Superstar K9MD Weta features in the media

Superstar K9MD Weta features in the media

16th March 2022

The smell of success is in the air.

Weta, a German shepherd trained at the K9 Medical Detection unit in Mosgiel, has taken the organisation another step forward in its ongoing search for a non-invasive test for bowel cancer.

She has successfully completed the proof-of-concept stage in detecting bowel cancer in saline solution, down to as low as 5% concentration, and now K9MD is ready for the next step of using patient urine samples in its training.

K9MD chief executive Pauline Blomfield said the validation consisted of 300 samples and was completed over five consecutive days, under strict guidelines and conditions.

An independent observer was present during the entire testing to verify the process and ensure blind testing conditions were maintained throughout.

"Using various concentration ratios from 100% down to 5% for the validation, Weta successfully detected positive bowel cancer samples 100% of the time and ignored samples that did not contain cancer 100% of the time.

"Since validation, Weta is now detecting positive bowel cancer samples as low as 0.1%."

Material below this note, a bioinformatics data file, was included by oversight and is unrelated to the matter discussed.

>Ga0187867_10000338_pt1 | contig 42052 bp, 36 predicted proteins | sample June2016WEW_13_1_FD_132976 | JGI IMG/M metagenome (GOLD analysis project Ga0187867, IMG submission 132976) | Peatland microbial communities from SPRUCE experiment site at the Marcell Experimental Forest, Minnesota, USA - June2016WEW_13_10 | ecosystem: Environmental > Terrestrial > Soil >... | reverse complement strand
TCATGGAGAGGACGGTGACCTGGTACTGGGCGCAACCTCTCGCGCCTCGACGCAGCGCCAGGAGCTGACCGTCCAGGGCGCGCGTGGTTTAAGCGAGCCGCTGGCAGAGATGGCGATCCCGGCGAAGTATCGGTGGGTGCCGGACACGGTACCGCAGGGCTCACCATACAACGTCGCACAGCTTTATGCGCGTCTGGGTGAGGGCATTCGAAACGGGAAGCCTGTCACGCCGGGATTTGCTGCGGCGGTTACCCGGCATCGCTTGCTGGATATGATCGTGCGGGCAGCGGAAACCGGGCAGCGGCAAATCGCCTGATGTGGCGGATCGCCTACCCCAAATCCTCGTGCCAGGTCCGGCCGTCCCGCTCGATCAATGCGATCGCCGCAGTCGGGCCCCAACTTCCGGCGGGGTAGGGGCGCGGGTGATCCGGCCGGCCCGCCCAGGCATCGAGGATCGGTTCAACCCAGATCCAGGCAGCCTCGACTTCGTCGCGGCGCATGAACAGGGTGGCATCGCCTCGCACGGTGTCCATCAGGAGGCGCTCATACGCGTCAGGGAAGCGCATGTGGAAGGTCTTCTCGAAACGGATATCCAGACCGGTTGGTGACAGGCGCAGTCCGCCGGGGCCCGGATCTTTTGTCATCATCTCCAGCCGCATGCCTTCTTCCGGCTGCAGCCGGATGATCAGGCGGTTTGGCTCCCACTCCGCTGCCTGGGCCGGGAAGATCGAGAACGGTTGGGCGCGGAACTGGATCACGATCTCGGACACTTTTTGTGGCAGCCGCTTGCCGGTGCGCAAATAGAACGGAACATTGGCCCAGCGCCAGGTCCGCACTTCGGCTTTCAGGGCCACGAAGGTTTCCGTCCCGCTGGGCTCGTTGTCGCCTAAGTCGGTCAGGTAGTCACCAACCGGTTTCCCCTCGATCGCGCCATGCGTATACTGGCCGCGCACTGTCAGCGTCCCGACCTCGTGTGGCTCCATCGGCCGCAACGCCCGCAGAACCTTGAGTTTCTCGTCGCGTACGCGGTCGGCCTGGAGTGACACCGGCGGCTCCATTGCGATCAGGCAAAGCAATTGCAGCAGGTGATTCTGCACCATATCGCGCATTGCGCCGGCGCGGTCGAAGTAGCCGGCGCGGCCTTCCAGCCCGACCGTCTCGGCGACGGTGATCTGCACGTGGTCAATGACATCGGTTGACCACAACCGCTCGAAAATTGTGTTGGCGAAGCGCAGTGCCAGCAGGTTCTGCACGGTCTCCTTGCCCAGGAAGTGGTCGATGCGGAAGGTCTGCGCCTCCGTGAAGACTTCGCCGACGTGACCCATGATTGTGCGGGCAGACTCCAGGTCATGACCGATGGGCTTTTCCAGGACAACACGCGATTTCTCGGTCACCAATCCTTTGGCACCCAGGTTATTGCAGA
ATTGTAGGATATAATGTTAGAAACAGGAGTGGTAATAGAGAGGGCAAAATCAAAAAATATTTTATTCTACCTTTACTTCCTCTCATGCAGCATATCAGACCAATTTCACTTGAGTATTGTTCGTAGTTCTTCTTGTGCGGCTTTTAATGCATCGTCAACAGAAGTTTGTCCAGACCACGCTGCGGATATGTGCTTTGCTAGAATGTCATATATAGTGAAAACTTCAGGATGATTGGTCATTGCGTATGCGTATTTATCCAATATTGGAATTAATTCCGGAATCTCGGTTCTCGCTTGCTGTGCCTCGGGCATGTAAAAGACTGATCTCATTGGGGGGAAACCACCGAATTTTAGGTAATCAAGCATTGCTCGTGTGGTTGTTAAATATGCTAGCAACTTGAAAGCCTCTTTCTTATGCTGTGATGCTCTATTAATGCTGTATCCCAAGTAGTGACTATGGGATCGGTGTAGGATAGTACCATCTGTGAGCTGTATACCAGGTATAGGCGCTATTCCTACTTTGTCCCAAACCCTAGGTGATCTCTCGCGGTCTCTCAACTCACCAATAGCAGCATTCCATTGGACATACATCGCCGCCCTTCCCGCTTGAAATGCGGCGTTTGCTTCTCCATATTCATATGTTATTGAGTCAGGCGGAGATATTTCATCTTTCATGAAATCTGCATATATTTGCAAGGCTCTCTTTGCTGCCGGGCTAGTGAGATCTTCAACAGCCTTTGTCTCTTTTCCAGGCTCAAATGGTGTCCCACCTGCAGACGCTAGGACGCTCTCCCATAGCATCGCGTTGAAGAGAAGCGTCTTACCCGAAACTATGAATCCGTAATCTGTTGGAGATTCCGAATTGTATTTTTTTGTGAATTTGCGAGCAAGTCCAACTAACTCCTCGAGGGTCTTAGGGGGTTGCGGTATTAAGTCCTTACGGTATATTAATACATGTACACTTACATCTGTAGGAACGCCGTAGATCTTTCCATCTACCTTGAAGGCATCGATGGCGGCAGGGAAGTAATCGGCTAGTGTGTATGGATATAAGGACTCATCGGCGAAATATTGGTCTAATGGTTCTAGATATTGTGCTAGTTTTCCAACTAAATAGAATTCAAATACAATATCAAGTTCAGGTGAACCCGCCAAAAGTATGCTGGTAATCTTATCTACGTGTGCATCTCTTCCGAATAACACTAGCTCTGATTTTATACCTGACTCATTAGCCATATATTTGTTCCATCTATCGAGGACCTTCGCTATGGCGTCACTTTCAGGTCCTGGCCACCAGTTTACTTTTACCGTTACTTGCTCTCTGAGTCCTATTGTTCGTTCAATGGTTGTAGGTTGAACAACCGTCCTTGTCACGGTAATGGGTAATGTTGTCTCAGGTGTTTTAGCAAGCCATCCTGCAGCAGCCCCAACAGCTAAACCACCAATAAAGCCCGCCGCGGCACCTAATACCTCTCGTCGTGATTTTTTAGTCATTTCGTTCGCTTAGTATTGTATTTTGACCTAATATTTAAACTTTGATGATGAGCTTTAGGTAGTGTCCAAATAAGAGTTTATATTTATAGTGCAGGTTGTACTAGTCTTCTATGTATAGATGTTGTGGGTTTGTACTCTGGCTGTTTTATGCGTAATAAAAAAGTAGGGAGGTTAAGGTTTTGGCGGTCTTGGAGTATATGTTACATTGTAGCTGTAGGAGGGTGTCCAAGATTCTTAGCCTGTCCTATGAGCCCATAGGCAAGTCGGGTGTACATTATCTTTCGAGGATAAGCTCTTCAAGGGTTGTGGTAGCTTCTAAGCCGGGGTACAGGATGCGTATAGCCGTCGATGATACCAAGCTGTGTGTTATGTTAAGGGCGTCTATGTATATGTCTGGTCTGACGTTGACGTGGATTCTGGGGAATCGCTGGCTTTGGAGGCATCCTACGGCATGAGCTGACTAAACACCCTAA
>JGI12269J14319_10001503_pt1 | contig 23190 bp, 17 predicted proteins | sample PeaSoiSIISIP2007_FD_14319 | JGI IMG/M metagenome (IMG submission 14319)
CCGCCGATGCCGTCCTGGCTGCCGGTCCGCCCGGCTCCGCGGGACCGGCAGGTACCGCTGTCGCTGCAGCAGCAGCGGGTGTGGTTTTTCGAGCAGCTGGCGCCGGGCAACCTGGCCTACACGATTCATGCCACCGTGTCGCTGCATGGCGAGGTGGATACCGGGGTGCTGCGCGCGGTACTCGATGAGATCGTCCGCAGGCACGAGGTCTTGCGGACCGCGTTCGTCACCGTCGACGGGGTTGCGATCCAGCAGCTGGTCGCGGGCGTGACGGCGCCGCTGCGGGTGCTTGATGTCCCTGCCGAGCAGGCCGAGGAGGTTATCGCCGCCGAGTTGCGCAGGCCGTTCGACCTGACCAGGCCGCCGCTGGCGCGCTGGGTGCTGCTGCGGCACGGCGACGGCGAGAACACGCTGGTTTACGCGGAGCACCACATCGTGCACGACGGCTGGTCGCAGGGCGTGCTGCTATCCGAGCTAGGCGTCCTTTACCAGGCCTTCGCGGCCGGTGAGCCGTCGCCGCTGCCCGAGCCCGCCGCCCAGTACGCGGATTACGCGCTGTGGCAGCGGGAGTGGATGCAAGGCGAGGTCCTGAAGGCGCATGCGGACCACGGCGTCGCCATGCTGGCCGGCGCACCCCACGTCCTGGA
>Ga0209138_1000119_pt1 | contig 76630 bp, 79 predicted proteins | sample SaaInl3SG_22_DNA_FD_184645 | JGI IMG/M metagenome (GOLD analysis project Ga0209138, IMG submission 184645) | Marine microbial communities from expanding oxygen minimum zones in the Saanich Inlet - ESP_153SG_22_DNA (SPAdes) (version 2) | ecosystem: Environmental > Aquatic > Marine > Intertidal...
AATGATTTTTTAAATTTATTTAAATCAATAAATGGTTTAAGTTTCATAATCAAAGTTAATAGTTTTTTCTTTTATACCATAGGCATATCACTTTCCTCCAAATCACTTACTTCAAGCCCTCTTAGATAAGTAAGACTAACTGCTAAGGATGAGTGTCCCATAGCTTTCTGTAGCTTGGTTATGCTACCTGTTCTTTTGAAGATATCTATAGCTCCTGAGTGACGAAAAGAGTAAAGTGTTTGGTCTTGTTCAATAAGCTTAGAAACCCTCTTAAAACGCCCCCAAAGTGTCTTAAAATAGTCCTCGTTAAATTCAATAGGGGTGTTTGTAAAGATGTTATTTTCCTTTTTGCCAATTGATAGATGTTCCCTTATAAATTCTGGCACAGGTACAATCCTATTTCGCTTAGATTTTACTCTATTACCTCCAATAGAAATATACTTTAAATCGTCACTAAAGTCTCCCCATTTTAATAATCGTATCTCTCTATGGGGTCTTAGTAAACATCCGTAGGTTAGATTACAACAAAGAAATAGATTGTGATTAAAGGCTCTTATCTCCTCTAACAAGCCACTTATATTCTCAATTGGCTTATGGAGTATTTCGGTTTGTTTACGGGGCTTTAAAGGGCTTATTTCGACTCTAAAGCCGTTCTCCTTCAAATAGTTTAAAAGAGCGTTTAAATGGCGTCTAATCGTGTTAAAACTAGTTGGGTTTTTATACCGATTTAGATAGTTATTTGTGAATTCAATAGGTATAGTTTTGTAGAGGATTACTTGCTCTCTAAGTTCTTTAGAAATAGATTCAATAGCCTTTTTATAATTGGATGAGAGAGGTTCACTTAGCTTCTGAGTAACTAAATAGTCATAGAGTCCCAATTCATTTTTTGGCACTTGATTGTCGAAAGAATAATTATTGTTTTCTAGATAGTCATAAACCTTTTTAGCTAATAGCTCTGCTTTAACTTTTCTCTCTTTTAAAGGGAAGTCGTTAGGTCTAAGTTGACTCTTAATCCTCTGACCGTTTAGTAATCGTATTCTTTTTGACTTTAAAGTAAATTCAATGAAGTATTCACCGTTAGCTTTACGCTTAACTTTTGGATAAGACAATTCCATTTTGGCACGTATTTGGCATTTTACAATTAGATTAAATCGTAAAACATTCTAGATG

Weta is the second dog trained by K9MD specifically for bowel cancer detection.

K9MD dog Levi completed an equally successful validation in 2021.

Mrs Blomfield said bowel cancer was one of the most diagnosed cancers in New Zealand, and more than 3000 people were diagnosed with it each year.


"Every day in New Zealand, three people will die from bowel cancer, and 90% of bowel cancers can be prevented if found early enough."

University of Otago surgical oncologist Associate Prof Konrad Richter was supportive of K9MD’s work.

He said our underfunded healthcare system was struggling to provide colonoscopies for both symptomatic and non-symptomatic patients in a timely and comprehensive manner.

"Therefore, it is imperative to increase the capacity for colonoscopies and utilise and develop other tools to detect bowel cancer as early as possible before it metastasises, so a cure is possible."

Mrs Blomfield said the dogs would be a "value-added tool" to help protect New Zealander’s health, enable earlier instigation of treatment and potentially lead to improved patient outcomes.

"K9MD aims to create a simple diagnostic urine test for the early detection of bowel cancer.

"The use of highly trained medical detection canines will help decrease the need for any extra invasive tests.

"With Weta and Levi’s solid odour imprinting of the specific volatile organic compounds released from bowel cancer, K9MD is now preparing to continue the second stage of this research using patient urine samples."

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